David Ruggerio, chef and owner of New York's Le Chantilly and several other elegant restaurants, says he's wanted to write a cookbook for years, but fans of his refined, classical French cooking might be surprised when they see the book he's just published. Instead of crystal-clear stocks, clarified butter, and finely julienned vegetables, the recipes in Ruggerio's book depend on garlic, olive oil, and San Maranzano tomatoes. That's because for this book, and for the PBS series it accompanies, Ruggerio has gone back to his culinary roots: Little Italy, and the Italian American "soul food" he grew up with.
Ruggerio came to New York cooking school De Gustibus at Macy's this fall to give a lively class. Speaking with a warm Brooklyn accent, his speech peppered with the kind of Italianisms we all know and love from the "Godfather" movies (he does a great "faggeddaboudit"), Ruggerio entertained the audience with stories of his family and friends as he demonstrated recipes from Little Italy Cookbook that perfectly embodied the simple, hearty, impeccably fresh flavors of traditional Italian American fare.
About David Ruggerio and the Little Italy Cookbook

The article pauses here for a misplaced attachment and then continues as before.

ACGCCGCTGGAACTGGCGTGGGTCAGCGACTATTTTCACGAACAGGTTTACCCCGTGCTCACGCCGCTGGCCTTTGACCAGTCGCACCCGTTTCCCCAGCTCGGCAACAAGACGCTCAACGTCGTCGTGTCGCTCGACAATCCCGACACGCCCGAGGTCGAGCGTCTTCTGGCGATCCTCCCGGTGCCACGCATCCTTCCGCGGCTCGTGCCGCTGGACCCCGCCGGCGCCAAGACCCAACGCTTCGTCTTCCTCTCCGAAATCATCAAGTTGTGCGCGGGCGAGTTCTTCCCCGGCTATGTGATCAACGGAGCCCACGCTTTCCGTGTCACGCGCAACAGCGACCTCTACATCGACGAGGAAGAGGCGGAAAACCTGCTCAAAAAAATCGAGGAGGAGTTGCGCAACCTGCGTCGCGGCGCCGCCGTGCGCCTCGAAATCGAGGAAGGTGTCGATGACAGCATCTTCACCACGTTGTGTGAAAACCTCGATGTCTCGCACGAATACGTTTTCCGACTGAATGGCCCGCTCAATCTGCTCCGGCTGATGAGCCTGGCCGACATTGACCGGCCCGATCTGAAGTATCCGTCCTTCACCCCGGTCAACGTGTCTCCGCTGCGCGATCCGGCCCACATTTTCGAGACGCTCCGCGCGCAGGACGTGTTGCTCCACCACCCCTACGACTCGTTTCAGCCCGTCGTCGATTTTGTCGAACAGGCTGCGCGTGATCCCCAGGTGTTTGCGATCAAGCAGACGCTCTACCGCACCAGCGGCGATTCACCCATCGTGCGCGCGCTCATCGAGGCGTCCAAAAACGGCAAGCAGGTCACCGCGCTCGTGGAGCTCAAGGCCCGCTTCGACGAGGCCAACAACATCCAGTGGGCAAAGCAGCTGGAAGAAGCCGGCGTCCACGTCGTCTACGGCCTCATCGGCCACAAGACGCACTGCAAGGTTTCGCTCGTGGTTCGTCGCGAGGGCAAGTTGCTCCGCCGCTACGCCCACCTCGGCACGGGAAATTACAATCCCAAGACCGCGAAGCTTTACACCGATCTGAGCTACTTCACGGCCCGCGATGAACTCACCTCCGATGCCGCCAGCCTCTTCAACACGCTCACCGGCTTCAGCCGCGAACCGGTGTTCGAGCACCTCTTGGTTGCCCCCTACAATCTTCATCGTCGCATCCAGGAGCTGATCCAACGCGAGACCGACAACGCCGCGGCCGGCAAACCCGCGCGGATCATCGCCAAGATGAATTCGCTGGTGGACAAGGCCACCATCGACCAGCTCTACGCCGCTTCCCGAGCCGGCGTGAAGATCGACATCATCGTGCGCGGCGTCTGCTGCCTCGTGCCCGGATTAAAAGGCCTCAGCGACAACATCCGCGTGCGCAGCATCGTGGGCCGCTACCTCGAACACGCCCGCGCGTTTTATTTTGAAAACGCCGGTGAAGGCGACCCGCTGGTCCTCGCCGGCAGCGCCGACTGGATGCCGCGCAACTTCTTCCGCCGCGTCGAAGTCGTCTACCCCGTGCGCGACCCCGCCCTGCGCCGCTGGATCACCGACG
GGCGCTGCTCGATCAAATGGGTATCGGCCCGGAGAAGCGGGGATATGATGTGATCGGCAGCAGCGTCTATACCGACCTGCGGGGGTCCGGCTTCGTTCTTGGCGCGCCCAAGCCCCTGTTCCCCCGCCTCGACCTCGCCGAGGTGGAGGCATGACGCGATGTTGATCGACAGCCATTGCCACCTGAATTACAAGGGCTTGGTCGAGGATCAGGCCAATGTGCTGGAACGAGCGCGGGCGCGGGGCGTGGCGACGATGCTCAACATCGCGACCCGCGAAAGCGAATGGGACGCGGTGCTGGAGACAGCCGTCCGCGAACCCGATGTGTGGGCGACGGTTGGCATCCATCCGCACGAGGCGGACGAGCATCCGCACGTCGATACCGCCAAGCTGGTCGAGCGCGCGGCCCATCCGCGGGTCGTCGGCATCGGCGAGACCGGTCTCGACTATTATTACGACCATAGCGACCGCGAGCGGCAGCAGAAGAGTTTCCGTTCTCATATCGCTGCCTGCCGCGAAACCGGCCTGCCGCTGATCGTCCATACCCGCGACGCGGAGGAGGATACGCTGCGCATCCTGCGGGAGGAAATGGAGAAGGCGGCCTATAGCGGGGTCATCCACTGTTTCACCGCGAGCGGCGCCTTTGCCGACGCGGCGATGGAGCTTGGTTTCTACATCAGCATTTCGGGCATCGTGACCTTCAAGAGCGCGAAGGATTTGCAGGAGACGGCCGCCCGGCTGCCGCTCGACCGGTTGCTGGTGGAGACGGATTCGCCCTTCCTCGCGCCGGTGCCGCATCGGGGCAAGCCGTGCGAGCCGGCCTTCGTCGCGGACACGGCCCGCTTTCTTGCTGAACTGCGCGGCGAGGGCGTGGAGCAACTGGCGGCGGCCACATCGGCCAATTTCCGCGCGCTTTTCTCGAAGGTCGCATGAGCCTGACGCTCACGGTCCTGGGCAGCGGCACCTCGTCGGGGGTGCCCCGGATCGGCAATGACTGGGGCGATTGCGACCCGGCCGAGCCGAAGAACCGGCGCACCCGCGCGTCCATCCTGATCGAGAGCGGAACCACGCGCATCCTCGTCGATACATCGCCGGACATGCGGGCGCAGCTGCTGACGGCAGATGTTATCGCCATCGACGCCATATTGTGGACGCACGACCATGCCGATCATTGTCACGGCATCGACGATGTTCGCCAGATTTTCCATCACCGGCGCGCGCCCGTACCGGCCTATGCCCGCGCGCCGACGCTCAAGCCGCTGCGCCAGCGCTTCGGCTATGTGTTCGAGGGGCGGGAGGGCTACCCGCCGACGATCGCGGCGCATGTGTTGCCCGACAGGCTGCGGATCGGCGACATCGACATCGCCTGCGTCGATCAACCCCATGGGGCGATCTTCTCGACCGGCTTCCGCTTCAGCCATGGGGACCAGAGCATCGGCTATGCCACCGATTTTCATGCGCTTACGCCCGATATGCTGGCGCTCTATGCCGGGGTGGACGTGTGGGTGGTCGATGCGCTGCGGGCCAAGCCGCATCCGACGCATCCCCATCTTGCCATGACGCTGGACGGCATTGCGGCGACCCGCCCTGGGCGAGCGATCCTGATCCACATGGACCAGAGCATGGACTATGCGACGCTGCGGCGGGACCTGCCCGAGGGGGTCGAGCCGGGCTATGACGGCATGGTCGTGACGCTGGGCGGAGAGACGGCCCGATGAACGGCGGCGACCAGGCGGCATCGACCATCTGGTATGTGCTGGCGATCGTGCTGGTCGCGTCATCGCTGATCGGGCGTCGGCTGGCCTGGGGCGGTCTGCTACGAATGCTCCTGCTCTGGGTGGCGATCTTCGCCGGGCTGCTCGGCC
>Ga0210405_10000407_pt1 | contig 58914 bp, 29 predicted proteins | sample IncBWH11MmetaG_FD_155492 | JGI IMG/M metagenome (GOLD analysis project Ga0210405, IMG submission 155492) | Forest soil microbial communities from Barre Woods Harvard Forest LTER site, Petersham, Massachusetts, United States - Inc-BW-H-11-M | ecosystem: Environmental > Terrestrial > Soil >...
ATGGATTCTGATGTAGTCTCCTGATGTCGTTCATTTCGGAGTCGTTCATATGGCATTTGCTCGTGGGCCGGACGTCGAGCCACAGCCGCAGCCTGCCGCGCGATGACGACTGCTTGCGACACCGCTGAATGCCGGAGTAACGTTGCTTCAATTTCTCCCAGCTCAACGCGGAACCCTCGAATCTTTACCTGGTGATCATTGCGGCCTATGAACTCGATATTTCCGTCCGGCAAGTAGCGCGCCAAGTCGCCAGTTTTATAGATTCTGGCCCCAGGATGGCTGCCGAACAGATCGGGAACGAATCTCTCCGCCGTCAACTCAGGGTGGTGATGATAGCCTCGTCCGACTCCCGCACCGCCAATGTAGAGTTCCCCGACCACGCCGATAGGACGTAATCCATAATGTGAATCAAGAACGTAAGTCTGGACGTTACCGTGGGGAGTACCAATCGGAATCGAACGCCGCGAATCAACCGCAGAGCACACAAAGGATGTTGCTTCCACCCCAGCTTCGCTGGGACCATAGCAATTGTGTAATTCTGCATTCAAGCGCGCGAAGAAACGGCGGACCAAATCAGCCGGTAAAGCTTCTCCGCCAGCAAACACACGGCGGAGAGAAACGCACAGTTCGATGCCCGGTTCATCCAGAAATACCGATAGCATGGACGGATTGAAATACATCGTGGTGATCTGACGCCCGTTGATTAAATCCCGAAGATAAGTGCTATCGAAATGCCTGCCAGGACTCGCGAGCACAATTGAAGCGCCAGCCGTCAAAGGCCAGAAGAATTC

David Ruggerio knew he wanted to be a chef from the age of 14, when he started working after school in an Italian eatery near his Brooklyn neighborhood, but he was almost seduced away from his culinary calling by the lure of his second love: boxing. Ruggerio moved on from his first job to get classical training, both in France (where he worked under such luminaries as Michel Guérard, Roger Vergé, and Jacques Maximin) and in fine French restaurants in New York, but it became clear as he began to move up in the kitchen at La Caravelle that his pro fights were taking too much time away from the stove. So he threw down his boxing gloves and picked up his hot pad full-time, and today he's one of the most successful gourmet chefs in the city. And though he loves the French food he cooks at his restaurant Le Chantilly, Ruggerio's first culinary love remains the family-style Italian American cooking his grandmother still turns out every week. "The difference between French and Italian cooking is that French cooking is a discipline you're trained in. You learn the sauces, the stations in the kitchen -- it's a very complicated cooking. Italian cooking is the simplest of ingredients, the best of ingredients, combined in a very simple way, with a lot of love, like my grandmother does," Ruggerio says. Italian American cooking is a style of cooking all its own, found in parts of town known as Little Italy in cities around the country. (The proper pronunciation, Ruggerio says, is Little IT-ly.)